The front of your calf? Your calf muscle is behind the fibula and tibia. If by chance you mean the thigh, then you might consider the lateral cutaneous nerve of the thigh. If that is the case, I can tell you from personal experience that it very well may be permanent
posted by Neiltupper at 1:44 PM on March 19, 2009

First, a disclaimer: I am a medical student, not a doctor, and especially not your doctor.

That said, I'd like to chase this rabbit so that I might learn a bit and possibly help you out in the process.

Like Neiltupper, I'm confused by the "front of your calf" thing. Do you mean the front part of your lower leg, near your shin? And a few more questions...

1. Do you have muscle weakness too, or just numbness?
Reason for asking (RFA): Sensation and muscle impulses are carried by different nerve fibers. Figuring out if it is just one or both could help localize the lesion.

2. How would you describe the numbness? Is it constant or intermittent? Does it tingle? Is there anything you can do to make it better or worse?
RFA: Knowing this can help determine what's causing the problem.

3. If you were to draw a line around where the numbness started/stopped, would it match up with any of these colored areas?
RFA: This could help you narrow it down to a specific cutaneous nerve

4. Can you describe the pain from 10 months ago? Was it a pinpoint, a radiating pain, dull or sharp, etc? How long did it last?
RFA: Trying to figure out what types of nerve fibers were involved.

5. Can you reproduce the pain that you experienced 10 months ago? Possibly by doing something like this?
RFA: This is testing for "piriformis syndrome" which is fairly common. Some of your symptoms are close, but others don't match up - just don't want to miss something obvious.

Again, I'm no doctor, but I look forward to following this thread. I should also say that if you can figure out a way to see a doctor you should probably do just that. If there's a free clinic in your area, they should be equipped to teach you some exercises instead of sending you to physical therapy (b/c most of their patients can't afford it).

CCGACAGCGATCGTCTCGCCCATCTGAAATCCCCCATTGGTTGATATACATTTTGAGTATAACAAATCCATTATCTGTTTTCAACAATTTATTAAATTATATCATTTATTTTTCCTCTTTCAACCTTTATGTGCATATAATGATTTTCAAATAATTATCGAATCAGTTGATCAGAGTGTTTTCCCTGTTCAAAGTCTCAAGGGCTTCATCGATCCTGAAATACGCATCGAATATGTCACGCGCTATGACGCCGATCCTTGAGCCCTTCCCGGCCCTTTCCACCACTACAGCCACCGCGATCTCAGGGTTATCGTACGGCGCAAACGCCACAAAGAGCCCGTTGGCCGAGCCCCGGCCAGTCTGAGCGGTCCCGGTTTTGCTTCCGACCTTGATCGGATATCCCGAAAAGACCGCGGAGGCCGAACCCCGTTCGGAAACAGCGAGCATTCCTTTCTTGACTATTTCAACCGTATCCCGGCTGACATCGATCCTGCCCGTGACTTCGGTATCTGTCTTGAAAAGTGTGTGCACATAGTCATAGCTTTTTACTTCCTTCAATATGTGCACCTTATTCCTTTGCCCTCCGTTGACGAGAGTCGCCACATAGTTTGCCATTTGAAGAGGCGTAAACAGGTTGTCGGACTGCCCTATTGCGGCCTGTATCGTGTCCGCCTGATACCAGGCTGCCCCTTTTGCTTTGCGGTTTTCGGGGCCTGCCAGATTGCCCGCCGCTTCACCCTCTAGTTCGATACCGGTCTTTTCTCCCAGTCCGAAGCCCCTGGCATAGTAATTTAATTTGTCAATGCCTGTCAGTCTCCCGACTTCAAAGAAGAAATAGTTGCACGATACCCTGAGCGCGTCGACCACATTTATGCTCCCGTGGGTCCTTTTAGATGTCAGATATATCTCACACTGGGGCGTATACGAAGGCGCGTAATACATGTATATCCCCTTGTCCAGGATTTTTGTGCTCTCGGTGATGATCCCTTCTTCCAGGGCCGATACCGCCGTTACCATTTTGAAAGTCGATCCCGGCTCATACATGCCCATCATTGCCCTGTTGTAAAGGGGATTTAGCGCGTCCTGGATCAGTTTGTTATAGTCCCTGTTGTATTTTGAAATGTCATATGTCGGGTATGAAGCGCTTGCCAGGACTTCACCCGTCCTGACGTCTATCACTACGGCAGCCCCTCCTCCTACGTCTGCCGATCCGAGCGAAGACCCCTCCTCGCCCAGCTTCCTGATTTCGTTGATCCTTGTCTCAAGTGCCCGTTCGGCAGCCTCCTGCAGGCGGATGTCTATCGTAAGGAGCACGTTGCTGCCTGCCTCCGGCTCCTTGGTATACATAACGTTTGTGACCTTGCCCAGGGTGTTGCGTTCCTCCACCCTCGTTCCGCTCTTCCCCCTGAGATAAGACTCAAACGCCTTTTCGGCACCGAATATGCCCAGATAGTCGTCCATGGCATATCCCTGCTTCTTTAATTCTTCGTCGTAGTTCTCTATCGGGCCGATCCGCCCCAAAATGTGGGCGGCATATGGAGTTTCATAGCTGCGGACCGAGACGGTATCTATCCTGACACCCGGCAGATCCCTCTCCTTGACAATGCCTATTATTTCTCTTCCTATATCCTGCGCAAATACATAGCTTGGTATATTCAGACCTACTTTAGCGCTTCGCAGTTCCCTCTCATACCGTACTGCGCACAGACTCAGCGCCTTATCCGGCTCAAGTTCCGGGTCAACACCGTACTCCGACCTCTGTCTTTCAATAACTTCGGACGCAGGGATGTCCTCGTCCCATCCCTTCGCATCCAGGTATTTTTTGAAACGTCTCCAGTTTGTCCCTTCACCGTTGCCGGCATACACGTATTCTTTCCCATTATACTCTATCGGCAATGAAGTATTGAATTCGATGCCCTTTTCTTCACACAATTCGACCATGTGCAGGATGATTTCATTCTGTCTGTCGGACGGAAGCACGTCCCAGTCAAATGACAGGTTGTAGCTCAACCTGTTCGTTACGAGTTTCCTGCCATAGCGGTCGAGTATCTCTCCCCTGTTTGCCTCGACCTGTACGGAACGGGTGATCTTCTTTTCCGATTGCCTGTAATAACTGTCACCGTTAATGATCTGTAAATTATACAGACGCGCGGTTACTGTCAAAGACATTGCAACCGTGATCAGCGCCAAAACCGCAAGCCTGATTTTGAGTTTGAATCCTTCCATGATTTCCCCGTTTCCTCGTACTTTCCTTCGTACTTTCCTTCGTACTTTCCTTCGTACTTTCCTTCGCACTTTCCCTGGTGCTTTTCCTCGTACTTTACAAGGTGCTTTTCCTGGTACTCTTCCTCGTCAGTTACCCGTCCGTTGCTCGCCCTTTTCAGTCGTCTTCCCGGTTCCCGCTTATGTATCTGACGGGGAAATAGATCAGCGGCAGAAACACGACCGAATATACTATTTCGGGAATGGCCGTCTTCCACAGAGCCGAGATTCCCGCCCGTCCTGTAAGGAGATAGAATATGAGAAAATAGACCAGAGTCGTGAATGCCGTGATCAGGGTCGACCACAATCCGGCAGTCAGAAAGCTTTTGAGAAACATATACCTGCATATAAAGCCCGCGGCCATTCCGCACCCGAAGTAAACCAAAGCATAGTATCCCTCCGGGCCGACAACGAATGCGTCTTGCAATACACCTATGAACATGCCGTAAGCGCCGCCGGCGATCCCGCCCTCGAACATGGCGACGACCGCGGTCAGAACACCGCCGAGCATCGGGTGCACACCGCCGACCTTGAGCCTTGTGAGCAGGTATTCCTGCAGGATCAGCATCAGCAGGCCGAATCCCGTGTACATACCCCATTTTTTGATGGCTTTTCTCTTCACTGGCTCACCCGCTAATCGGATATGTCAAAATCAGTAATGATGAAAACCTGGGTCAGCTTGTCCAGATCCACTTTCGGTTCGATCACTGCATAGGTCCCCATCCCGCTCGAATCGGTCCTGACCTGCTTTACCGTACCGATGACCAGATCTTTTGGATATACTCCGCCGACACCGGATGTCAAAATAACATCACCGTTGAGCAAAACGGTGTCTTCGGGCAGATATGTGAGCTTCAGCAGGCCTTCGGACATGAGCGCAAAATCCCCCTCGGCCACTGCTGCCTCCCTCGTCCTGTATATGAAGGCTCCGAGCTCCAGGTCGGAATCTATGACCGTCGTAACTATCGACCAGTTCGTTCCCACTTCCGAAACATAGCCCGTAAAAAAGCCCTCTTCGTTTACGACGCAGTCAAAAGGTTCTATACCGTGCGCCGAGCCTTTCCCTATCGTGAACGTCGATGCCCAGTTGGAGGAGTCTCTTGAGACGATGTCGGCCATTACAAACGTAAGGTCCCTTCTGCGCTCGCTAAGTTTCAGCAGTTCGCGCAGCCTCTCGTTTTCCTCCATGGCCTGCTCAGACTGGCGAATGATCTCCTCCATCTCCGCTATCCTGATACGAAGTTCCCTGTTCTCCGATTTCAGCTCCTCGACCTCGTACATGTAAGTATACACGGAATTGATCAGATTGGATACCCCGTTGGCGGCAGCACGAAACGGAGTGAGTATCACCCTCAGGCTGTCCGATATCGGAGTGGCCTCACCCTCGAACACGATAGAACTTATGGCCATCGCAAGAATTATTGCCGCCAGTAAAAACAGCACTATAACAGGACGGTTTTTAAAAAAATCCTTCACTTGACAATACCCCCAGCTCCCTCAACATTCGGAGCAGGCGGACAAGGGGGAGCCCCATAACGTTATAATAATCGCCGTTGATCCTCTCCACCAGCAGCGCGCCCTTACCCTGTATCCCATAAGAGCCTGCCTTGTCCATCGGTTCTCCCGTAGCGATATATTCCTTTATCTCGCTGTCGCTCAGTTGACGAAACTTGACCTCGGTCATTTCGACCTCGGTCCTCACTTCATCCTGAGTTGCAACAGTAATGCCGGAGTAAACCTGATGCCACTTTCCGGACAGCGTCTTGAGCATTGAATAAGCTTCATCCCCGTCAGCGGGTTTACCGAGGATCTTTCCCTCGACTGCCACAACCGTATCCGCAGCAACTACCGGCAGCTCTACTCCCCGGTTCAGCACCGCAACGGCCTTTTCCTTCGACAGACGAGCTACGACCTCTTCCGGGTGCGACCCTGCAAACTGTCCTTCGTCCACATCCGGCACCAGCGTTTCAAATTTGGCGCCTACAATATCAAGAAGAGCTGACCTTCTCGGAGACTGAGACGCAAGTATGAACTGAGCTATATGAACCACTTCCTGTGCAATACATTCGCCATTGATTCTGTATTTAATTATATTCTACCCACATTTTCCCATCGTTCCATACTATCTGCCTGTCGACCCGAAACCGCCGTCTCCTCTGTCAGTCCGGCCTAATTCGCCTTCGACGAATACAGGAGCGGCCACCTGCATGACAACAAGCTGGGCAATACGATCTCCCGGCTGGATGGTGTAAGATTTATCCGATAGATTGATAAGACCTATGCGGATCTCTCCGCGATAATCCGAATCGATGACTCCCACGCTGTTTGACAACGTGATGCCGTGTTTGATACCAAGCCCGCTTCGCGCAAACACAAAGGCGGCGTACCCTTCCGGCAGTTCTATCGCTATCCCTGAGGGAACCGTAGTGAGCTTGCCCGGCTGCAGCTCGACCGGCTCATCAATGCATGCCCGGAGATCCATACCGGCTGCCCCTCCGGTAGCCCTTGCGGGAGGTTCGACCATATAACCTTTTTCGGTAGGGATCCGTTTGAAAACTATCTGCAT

Hope this helps.
posted by stuboo at 2:36 PM on March 19, 2009

This helps immensely and I appreciate your interest.

1. No muscle weakness.
2. It's constant and nothing helps. I have had pins stuck in the leg and wasn't able to feel it. This is weird, but it tingles sometimes during sex.
3. It would not match a colored area in that chart. The numb area starts an inch or so below my knee for about six inches and is about three inches wide.
4 and 5. The pain was exactly like when you stretch your hamstrings in a door jamb by lying on your back with one leg straight out on the floor and the other at a 90 degree angle. You know that pain that comes with the stretch? Only I wasn't stretching and couldn't slacken my leg to make it go away. It started gradually and lasted a couple of days until I got the steroids in my system, but that's when the numbness started.